No use trying to think! The poor Scarecrow bumped and banged from side to side of the passage. It was all he could do to keep hold of the bean pole, so swiftly was he falling.

"A good thing I'm not made of meat like little Dorothy," he wheezed breathlessly. His gloves were getting worn through from friction with the pole, and the rush of air past his ears was so confusing that he gave up all idea of thinking. Even magic brains refuse to work under such conditions. Down -- down -- down he plunged till he lost all count of time. Down -- down - down -- hours and hours! Would he never stop? Then suddenly it grew quite light, and he flashed through what appeared to be a hole in the roof of a huge silver palace, whirled down several stories and landed in a heap on the floor of a great hall. In one hand he clutched a small fan, and in the other a parasol that had snapped off the beanstalk just before he reached the palace roof.

Shaken and bent over double though he was, the Scarecrow could see that he had fallen into a company of great magnificence. He had a confused glimpse of silken clad courtiers, embroidered screens, inlaid floors, and flashing silver lanterns, when there was a thundering bang that hurled him halfway to the roof again. Falling to a sitting position and still clinging to the bean pole, he saw two giant kettle drums nearby, still vibrating from the terrible blows they had received.

The company were staring at him solemnly, and as he attempted to rise, they fell prostrate on their faces. Up flew the poor flimsy Scarecrow again, such was the draught, and this time landed on his face. He was beginning to feel terribly annoyed, but before he could open his mouth or stand up, a deep voice boomed:

"He has come!"

"He has come!" shrilled the rest of the company, thumping their heads on the stone floor. The language seemed strange to the Scarecrow, but oddly enough, he could understand it perfectly. Keeping a tight grasp on the bean pole, he gazed at the prostrate assemblage, too astonished to speak. They looked exactly like the pictures of some Chinamen he had seen in one of Dorothy's picture books back in Oz, but instead of being yellow, their skin was a curious gray, and the hair of old and young alike was silver and worn in long, stiff queues. Before he had time to observe any more, an old, old courtier hobbled forward and beckoned imperiously to a page at the door. The page immediately unfurled a huge silk umbrella and, running forward, held it over the Scarecrow's head.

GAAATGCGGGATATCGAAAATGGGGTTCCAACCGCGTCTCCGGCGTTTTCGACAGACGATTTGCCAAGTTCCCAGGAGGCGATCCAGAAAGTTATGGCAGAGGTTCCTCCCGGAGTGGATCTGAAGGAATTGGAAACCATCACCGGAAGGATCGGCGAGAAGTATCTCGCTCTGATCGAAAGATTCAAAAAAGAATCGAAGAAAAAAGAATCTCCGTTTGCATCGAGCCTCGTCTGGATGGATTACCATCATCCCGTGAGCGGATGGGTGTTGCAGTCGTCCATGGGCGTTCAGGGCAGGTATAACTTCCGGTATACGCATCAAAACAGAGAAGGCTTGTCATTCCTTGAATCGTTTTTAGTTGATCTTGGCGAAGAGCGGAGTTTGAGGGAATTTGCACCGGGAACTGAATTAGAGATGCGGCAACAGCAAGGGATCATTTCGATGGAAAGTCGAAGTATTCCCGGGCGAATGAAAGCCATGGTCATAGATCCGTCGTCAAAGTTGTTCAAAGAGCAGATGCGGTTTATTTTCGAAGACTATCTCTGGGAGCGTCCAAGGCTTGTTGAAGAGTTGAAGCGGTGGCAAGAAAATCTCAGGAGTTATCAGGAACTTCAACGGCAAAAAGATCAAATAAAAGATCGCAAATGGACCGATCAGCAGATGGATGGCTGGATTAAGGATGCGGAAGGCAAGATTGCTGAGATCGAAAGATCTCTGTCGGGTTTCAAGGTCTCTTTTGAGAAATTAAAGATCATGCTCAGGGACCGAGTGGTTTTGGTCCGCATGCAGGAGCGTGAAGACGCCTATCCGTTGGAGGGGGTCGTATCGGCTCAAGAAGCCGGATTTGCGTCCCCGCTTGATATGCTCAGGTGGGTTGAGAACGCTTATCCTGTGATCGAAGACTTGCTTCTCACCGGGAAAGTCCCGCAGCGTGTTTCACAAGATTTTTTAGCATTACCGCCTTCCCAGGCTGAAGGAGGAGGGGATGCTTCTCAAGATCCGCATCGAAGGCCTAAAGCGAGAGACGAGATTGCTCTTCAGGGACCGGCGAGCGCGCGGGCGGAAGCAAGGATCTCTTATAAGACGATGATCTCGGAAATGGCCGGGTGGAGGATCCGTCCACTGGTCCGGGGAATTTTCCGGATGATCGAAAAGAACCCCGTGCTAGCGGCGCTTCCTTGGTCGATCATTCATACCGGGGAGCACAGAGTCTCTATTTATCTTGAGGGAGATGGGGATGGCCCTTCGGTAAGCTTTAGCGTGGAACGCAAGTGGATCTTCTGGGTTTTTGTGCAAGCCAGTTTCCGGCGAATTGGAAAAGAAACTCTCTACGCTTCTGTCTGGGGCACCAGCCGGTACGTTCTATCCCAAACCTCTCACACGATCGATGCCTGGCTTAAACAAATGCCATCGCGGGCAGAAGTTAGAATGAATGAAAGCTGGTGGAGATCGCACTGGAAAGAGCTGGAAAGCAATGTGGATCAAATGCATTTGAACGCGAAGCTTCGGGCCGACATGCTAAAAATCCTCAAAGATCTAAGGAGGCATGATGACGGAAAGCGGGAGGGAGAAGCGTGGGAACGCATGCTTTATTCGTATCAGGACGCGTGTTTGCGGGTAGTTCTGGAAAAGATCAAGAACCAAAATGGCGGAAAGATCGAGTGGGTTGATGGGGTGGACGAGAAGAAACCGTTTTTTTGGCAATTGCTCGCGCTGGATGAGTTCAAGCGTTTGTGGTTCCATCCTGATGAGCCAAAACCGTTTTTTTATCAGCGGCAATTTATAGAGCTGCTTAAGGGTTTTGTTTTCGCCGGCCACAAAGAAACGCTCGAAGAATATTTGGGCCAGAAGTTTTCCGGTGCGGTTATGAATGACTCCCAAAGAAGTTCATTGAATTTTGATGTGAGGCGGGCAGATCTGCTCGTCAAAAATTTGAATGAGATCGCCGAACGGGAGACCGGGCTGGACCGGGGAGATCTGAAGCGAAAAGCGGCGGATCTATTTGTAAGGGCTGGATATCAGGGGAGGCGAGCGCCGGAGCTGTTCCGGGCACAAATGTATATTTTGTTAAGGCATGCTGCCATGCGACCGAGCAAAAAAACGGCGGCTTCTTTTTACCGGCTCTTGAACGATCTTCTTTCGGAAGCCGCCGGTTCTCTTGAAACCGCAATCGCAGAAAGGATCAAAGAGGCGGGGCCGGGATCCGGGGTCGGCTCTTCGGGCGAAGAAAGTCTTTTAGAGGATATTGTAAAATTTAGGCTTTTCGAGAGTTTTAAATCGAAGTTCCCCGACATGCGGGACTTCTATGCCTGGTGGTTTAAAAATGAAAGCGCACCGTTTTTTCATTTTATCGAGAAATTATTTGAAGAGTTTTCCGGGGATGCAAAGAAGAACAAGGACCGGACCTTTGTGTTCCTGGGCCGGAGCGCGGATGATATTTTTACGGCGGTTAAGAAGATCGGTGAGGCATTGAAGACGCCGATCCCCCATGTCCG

"Welcome home, sublime and noble Ancestor! Welcome, honorable and exalted Sir." The old gentleman made several deep salaams.

"Welcome, immortal and illustrious Ancestor! Welcome, ancient and serene Father!" cried the others, banging their heads hard on the floor -- so hard that their queues flew into the air.

"Ancestor! Father!" mumbled the Scarecrow in a puzzled voice. Then, collecting himself somewhat, he made a deep bow, and sweeping off his hat with a truly royal gesture began: "I am indeed honored --" But he got no farther. The silken clad courtiers sprang to their feet in a frenzy of joy. A dozen seized him bodily and carried him to a great silver throne room.

"The same beautiful voice!" cried the ancient gentleman, clasping his hands in an ecstasy of feeling.

"It is he! The Emperor! The Emperor has returned! Long live the Emperor!" shouted everyone at once. The confusion grew worse and worse.

"Ancestor! Father! Emperor!" The Scarecrow could scarcely believe his ears. "For a fallen man, I am rising like yeast!" he murmured to himself. Half a dozen courtiers had run outdoors to spread the wonderful news, and soon silver gongs and bells began ringing all over the kingdom, and cries of "The Emperor! The Emperor!" added to the general excitement. Holding fast to the sides of the throne and still grasping the little fan and parasol, the Scarecrow sat blinking with embarrassment.

"If they would just stop emperoring, I could ask them who I am," thought the poor Scarecrow. As if in answer to his thoughts, the tottery old nobleman raised his long arm, and at once the hall became absolutely silent.

"Now!" sighed the Scarecrow, leaning forward. "Now I shall hear something of interest."

Chapter 1: Professor Wogglebug's Great Idea
Chapter 2: The Scarecrow's Family Tree
Chapter 3: Down the Magic Bean Pole
Chapter 4: Dorthy's Lonely Breakfast
Chapter 5: Sir Hokus of Pokes
Chapter 6: Singing Their Way Out of Pokes
Chapter 7: The Scarecrow is Hailed as Emperor
Chapter 8: The Scarecrow Studies the Silver Island
Chapter 9: "Save Us With Your Magic, Exalted One!"
Chapter 10: Princess Ozma and Betsy Bobbin Talk it Over
Chapter 11: Sir Hokus Overcometh the Giant
Chapter 12: Dorothy and Sir Hokus Come to Fix City
Chapter 13: Dancing Beds and the Roads that Unrolled
Chapter 14: Sons and Grandsons Greet the Scarecrow
Chapter 15: The Tree Princess Plot to Undue the Emperor
Chapter 16: Dorthy and Her Gaurdians Meet New Friends
Chapter 17: Doubty and Camy Vanish into Space
Chapter 18: Dorthy Finds the Scarecrow!
Chapter 19: Planning to Fly from Silver Island
Chapter 20: Dorothy Upsets the Ceremony of the Island
Chapter 21: The Escape for the Silver Island
Chapter 22: The Flight of the Parasol
Chapter 23: Safe at Last in the Land of Oz
Chapter 24: Homeward Bound to the Emerald City